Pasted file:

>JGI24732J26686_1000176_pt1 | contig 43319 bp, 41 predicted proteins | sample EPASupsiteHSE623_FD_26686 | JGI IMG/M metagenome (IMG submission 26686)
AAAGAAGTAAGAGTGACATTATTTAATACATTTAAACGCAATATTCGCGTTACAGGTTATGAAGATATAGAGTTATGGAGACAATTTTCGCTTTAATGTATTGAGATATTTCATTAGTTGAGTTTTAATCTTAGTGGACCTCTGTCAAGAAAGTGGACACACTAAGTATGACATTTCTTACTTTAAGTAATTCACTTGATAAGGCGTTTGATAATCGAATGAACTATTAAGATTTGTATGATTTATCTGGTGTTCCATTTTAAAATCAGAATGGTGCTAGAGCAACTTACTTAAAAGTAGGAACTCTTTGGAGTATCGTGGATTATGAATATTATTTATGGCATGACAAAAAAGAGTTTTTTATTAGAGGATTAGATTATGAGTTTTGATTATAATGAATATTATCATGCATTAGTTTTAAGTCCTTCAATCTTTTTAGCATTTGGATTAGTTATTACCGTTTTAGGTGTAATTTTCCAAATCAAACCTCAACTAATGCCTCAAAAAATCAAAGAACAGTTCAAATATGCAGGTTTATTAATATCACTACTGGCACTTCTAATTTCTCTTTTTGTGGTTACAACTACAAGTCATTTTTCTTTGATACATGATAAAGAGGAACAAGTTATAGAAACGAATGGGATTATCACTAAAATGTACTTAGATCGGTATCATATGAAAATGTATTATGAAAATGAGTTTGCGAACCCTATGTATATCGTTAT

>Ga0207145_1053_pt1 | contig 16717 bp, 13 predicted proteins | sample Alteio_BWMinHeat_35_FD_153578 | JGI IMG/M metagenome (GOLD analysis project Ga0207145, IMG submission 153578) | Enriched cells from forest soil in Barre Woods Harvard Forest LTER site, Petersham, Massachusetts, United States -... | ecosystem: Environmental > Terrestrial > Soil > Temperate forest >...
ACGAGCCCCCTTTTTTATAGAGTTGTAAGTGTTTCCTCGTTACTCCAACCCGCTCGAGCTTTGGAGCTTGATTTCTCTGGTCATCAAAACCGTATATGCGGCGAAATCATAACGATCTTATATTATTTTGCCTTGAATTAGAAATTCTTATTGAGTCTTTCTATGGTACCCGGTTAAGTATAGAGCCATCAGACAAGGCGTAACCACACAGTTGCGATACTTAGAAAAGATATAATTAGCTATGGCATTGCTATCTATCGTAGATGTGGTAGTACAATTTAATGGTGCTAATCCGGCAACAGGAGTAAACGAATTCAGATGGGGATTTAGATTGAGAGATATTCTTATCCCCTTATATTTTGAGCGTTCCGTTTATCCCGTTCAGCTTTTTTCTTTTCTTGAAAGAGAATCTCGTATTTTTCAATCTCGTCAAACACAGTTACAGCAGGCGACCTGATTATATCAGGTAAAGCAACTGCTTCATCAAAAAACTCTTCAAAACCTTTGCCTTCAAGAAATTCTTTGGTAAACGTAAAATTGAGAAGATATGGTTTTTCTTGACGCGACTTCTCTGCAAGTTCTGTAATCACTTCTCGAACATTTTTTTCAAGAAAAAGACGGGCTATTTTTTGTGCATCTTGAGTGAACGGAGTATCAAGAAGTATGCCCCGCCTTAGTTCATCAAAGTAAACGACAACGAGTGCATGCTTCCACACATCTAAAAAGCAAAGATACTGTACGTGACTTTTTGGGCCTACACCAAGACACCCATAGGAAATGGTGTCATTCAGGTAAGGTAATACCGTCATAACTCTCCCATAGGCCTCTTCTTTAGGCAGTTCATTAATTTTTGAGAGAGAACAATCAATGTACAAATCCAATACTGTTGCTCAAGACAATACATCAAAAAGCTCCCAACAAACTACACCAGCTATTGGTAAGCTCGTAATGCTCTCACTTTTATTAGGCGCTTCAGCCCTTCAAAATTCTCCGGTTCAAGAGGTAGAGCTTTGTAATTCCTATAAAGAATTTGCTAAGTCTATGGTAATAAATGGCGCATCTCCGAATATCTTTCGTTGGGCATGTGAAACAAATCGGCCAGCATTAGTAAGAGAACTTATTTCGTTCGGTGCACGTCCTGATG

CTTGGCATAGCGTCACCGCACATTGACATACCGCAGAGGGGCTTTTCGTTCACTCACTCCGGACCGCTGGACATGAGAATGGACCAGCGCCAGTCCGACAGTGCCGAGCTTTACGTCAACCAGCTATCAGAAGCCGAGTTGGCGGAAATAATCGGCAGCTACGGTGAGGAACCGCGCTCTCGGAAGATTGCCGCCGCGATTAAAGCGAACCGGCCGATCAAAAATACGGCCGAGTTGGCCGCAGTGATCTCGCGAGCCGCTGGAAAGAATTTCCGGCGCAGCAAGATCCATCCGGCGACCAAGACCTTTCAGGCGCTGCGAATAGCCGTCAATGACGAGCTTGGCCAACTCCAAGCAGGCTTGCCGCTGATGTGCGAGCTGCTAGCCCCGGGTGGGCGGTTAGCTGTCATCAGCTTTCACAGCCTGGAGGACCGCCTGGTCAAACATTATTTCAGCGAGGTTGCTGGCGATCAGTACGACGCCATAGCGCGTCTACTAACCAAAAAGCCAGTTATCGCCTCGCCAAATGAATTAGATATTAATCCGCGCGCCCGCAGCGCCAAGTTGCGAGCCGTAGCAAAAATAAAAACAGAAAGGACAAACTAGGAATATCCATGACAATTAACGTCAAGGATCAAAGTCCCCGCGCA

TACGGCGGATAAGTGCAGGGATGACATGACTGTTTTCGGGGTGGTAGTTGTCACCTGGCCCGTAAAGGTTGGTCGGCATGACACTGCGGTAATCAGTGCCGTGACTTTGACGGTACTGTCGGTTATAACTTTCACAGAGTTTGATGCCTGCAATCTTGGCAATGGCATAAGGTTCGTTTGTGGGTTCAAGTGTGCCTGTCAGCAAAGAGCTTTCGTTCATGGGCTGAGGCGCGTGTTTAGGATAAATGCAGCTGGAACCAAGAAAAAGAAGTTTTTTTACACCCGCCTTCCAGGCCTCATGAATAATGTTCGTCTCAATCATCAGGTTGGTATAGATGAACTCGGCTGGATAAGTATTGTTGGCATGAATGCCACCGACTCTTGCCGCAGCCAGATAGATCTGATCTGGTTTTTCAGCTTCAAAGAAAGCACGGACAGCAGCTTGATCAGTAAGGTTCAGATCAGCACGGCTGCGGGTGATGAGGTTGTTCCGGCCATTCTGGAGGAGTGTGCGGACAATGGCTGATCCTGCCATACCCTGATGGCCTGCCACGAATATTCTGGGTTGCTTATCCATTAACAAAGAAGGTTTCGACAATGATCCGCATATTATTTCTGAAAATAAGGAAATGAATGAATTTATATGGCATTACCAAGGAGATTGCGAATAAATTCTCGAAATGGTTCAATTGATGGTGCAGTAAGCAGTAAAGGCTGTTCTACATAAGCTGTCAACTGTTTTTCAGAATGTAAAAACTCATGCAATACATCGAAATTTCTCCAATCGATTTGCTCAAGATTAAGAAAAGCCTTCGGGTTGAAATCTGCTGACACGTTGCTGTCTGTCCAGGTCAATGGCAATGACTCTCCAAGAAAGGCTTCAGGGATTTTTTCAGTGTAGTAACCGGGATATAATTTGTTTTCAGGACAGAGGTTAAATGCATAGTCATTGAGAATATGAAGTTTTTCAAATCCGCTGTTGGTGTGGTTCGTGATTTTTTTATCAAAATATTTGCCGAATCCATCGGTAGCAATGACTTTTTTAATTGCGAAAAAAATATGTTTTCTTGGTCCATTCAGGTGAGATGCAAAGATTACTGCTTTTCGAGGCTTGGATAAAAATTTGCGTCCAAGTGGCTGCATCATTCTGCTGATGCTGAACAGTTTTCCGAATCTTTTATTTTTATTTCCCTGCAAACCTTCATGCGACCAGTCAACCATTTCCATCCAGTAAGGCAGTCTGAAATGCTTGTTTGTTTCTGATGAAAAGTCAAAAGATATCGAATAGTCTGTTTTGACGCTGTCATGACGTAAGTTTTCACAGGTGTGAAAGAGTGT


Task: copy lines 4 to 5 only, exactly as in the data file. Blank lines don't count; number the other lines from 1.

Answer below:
ACGAGCCCCCTTTTTTATAGAGTTGTAAGTGTTTCCTCGTTACTCCAACCCGCTCGAGCTTTGGAGCTTGATTTCTCTGGTCATCAAAACCGTATATGCGGCGAAATCATAACGATCTTATATTATTTTGCCTTGAATTAGAAATTCTTATTGAGTCTTTCTATGGTACCCGGTTAAGTATAGAGCCATCAGACAAGGCGTAACCACACAGTTGCGATACTTAGAAAAGATATAATTAGCTATGGCATTGCTATCTATCGTAGATGTGGTAGTACAATTTAATGGTGCTAATCCGGCAACAGGAGTAAACGAATTCAGATGGGGATTTAGATTGAGAGATATTCTTATCCCCTTATATTTTGAGCGTTCCGTTTATCCCGTTCAGCTTTTTTCTTTTCTTGAAAGAGAATCTCGTATTTTTCAATCTCGTCAAACACAGTTACAGCAGGCGACCTGATTATATCAGGTAAAGCAACTGCTTCATCAAAAAACTCTTCAAAACCTTTGCCTTCAAGAAATTCTTTGGTAAACGTAAAATTGAGAAGATATGGTTTTTCTTGACGCGACTTCTCTGCAAGTTCTGTAATCACTTCTCGAACATTTTTTTCAAGAAAAAGACGGGCTATTTTTTGTGCATCTTGAGTGAACGGAGTATCAAGAAGTATGCCCCGCCTTAGTTCATCAAAGTAAACGACAACGAGTGCATGCTTCCACACATCTAAAAAGCAAAGATACTGTACGTGACTTTTTGGGCCTACACCAAGACACCCATAGGAAATGGTGTCATTCAGGTAAGGTAATACCGTCATAACTCTCCCATAGGCCTCTTCTTTAGGCAGTTCATTAATTTTTGAGAGAGAACAATCAATGTACAAATCCAATACTGTTGCTCAAGACAATACATCAAAAAGCTCCCAACAAACTACACCAGCTATTGGTAAGCTCGTAATGCTCTCACTTTTATTAGGCGCTTCAGCCCTTCAAAATTCTCCGGTTCAAGAGGTAGAGCTTTGTAATTCCTATAAAGAATTTGCTAAGTCTATGGTAATAAATGGCGCATCTCCGAATATCTTTCGTTGGGCATGTGAAACAAATCGGCCAGCATTAGTAAGAGAACTTATTTCGTTCGGTGCACGTCCTGATG

CTTGGCATAGCGTCACCGCACATTGACATACCGCAGAGGGGCTTTTCGTTCACTCACTCCGGACCGCTGGACATGAGAATGGACCAGCGCCAGTCCGACAGTGCCGAGCTTTACGTCAACCAGCTATCAGAAGCCGAGTTGGCGGAAATAATCGGCAGCTACGGTGAGGAACCGCGCTCTCGGAAGATTGCCGCCGCGATTAAAGCGAACCGGCCGATCAAAAATACGGCCGAGTTGGCCGCAGTGATCTCGCGAGCCGCTGGAAAGAATTTCCGGCGCAGCAAGATCCATCCGGCGACCAAGACCTTTCAGGCGCTGCGAATAGCCGTCAATGACGAGCTTGGCCAACTCCAAGCAGGCTTGCCGCTGATGTGCGAGCTGCTAGCCCCGGGTGGGCGGTTAGCTGTCATCAGCTTTCACAGCCTGGAGGACCGCCTGGTCAAACATTATTTCAGCGAGGTTGCTGGCGATCAGTACGACGCCATAGCGCGTCTACTAACCAAAAAGCCAGTTATCGCCTCGCCAAATGAATTAGATATTAATCCGCGCGCCCGCAGCGCCAAGTTGCGAGCCGTAGCAAAAATAAAAACAGAAAGGACAAACTAGGAATATCCATGACAATTAACGTCAAGGATCAAAGTCCCCGCGCA